Religion can beat depression

| 23/05/2012

(CNS): People who are religious and have strong community support are more likely to beat depression than those who do not pray or attend religious activities. Rev Guillermo Escalona, Director of Pastoral Education with Baptist Health South Florida, speaking at this week’s Nurses Conference, said pastoral care of those with depression is vital, because the disease is closely connected with chronic illnesses such as diabetes, asthma and heart disease, all of which were diseases associated with depression. Chronic conditions worsened the symptoms of depression while depression was often brought on by chronic disease, he said. 

Human beings get depressed if they are isolated. People are wired for community, he said.

Depression, Rev Escalona said, was prevalent in the United States, with almost half the population showing signs of psychiatric disorders and 5.4 per cent suffering from severe mental illness.  Out of the 46 per cent of Americans suffering from psychiatric disorders, only 50 per cent got the care they needed. In addition, Rev Escalona told the delegates of nurses and other medical professionals who had gathered at the three dayconference, held at the Marriott Beach Resort, that 50 per cent stopped taking their anti-depressants after just three months.

Those that undertook spiritual practices such as meditation and prayer showed lower signs of psychopathology.

“It has a positive effect on the biochemistry of the brain,” he confirmed.

The reverend continued: “Depression is like falling into a deep pit with slippery sides which you cannot get out of. The feelings you get of hopelessness and despair are beyond comprehension. Even death may become attractive.”

Underscoring just how common depression was in the US, he said that seven out of ten visits to the doctor were due to chronic disease and such diseases affected the mobility and independence of the sufferer and had the ability to curtail activities that patients once enjoyed.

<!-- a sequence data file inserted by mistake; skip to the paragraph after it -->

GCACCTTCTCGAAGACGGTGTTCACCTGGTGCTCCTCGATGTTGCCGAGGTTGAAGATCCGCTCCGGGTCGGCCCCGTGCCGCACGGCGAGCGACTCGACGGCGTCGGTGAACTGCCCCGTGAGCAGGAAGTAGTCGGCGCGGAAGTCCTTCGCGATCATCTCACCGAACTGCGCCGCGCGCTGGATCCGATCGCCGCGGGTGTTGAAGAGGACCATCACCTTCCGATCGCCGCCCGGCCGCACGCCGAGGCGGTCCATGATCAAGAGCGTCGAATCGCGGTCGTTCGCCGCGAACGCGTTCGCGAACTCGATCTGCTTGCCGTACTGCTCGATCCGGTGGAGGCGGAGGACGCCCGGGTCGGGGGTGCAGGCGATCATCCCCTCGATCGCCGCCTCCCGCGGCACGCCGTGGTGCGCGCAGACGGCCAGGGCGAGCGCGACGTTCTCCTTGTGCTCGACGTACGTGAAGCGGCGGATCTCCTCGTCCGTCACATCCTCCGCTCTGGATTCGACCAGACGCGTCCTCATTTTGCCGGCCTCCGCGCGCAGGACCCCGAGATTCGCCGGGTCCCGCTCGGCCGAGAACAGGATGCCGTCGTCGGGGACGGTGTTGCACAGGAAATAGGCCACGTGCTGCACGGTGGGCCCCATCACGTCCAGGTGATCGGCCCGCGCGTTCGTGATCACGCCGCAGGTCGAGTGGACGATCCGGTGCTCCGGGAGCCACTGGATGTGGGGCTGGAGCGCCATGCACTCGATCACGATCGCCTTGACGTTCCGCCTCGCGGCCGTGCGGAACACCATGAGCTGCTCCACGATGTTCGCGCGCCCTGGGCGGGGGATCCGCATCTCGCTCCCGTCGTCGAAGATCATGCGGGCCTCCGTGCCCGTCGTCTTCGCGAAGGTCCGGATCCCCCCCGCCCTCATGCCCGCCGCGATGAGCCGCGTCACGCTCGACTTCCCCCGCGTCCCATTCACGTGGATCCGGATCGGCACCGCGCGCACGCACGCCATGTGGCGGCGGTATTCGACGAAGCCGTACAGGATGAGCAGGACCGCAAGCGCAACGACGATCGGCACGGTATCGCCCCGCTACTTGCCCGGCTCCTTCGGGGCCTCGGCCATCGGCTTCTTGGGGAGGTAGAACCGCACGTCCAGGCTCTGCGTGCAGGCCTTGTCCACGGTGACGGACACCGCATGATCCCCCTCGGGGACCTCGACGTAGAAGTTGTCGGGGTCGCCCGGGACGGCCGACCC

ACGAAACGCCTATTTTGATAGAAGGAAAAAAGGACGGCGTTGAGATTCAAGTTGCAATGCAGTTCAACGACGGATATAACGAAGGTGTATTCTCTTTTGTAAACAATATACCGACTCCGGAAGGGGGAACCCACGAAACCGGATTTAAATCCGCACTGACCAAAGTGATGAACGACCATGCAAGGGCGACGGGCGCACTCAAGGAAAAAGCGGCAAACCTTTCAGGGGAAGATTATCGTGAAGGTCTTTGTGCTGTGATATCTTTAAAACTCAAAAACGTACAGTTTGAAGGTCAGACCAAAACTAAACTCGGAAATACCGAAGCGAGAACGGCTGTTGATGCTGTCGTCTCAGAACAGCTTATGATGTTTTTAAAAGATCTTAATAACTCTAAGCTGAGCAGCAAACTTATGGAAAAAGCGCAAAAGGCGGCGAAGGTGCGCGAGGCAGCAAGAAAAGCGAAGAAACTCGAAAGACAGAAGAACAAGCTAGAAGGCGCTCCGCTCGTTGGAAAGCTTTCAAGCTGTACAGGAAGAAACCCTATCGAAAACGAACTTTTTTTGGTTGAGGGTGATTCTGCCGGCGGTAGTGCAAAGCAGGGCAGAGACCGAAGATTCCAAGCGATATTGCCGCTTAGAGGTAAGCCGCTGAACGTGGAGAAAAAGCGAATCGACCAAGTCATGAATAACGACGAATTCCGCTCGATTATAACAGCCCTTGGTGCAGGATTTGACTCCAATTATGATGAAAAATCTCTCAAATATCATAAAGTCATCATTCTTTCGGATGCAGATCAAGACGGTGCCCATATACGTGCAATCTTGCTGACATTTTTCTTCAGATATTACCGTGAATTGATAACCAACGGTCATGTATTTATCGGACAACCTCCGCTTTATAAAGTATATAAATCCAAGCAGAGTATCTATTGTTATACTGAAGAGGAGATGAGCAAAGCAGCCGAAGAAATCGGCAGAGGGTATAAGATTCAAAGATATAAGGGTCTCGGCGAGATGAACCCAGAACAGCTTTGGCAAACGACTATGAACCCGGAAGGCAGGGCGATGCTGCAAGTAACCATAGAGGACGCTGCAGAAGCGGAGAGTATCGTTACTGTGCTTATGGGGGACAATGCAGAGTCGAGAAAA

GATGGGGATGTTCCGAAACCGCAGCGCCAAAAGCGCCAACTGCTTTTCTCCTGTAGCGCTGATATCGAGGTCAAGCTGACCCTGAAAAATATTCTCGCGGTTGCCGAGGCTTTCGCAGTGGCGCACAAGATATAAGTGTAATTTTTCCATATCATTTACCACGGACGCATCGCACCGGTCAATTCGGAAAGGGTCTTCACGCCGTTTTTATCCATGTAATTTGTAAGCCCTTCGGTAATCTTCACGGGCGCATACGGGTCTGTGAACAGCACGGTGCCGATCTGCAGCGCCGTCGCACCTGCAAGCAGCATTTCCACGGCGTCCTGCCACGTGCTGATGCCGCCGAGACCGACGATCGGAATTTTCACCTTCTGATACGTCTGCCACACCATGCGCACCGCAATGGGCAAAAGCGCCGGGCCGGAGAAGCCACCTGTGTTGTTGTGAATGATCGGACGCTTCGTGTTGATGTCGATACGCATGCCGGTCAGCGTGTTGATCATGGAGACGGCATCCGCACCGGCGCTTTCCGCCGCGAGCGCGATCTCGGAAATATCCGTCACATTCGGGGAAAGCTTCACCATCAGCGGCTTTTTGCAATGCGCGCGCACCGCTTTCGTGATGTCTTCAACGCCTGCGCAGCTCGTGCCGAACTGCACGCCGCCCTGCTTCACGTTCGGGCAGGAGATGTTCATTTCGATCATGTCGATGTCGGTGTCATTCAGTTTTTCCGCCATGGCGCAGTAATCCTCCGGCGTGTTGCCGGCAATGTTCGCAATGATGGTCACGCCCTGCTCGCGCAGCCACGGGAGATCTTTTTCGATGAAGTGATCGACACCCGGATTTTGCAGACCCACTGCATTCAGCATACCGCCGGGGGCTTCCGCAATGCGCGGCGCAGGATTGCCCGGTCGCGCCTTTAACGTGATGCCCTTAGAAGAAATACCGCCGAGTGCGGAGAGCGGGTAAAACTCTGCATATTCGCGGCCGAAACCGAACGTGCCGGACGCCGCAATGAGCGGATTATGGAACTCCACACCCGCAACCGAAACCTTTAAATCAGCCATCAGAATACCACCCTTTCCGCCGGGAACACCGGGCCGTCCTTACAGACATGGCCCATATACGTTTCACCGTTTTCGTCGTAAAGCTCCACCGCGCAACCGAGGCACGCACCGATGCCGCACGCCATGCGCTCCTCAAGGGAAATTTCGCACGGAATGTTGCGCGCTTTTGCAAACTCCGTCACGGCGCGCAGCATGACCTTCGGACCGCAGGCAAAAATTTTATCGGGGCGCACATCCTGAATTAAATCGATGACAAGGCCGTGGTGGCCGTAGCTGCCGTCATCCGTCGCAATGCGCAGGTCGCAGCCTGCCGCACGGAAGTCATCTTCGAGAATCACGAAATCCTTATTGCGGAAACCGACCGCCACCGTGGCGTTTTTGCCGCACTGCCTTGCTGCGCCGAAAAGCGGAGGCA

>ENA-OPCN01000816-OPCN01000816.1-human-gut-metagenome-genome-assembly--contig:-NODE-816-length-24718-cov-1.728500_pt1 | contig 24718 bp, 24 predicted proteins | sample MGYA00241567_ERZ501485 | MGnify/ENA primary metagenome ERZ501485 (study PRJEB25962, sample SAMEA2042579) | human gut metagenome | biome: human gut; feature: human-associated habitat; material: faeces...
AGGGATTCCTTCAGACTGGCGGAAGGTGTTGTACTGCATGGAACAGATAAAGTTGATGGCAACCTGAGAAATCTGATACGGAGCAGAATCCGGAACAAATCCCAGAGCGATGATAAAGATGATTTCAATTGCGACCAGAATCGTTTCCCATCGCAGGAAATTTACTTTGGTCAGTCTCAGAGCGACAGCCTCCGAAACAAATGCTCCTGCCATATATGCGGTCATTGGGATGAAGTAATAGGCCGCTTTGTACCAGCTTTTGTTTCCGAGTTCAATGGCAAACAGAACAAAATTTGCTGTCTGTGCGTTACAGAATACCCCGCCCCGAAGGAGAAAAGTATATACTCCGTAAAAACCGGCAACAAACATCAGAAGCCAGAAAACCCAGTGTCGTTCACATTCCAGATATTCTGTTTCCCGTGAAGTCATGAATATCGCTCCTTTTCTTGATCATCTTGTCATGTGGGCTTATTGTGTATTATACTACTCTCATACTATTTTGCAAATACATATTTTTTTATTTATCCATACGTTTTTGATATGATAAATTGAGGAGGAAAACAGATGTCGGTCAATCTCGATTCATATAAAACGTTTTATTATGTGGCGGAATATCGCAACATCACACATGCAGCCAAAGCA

“It changes the way you live and the way you see yourself with others,” he said.

Having a heart attack was the chronic condition most likely to trigger depression, with 40 to 65 per cent of heart attack victims succumbing to depression.  Multiple Sclerosis and Parkinson’s Disease sufferers also were commonly diagnosed with depression, at around 40 per cent, while 25 per cent of diabetes and cancer sufferers developing depression.

In a vicious cycle, while chronic disease could lead to depression, depressive disorders could worsen chronic disease symptoms, he said.

Social isolation among the elderly increased the occurrence of depression as high rates of isolation created stress which led to mental health issues.

“Studies have shown that human beings are wired for community,” he confirmed. 

Risk factors for the elderly included living alone, not belonging to a religious or community group, activity limitations and a lack of friends or family for emotional support.

“I know of instances where elderly people have called the emergency services just to have someone to talk to and to listen to them,” he said.

Screening elderly patients for depression was important because 20 per cent of those who committed suicide visited their doctor on the day they died, 40 per cent visited their doctor within the week before and 70 per cent did so during the month prior to their death. 69 per cent of those diagnosed with depression went to the doctor presenting physical symptoms only.

Rev Escalona spoke about spiritual planning for retirement being just as important as financial planning and gave ways in which people could improve this area of their lives, such as getting positive thoughts into their consciousness, journaling prayers and practicing spiritual disciplines, especially those that countered a depressive mindset, such as thankfulness, worship and celebration.

Studies had found that people were more prone to depression if they were “spiritual but not religious”, he said. The difference was that religion required interaction with others. Depression patients who attended religious services took a shorter time in remission, he said.

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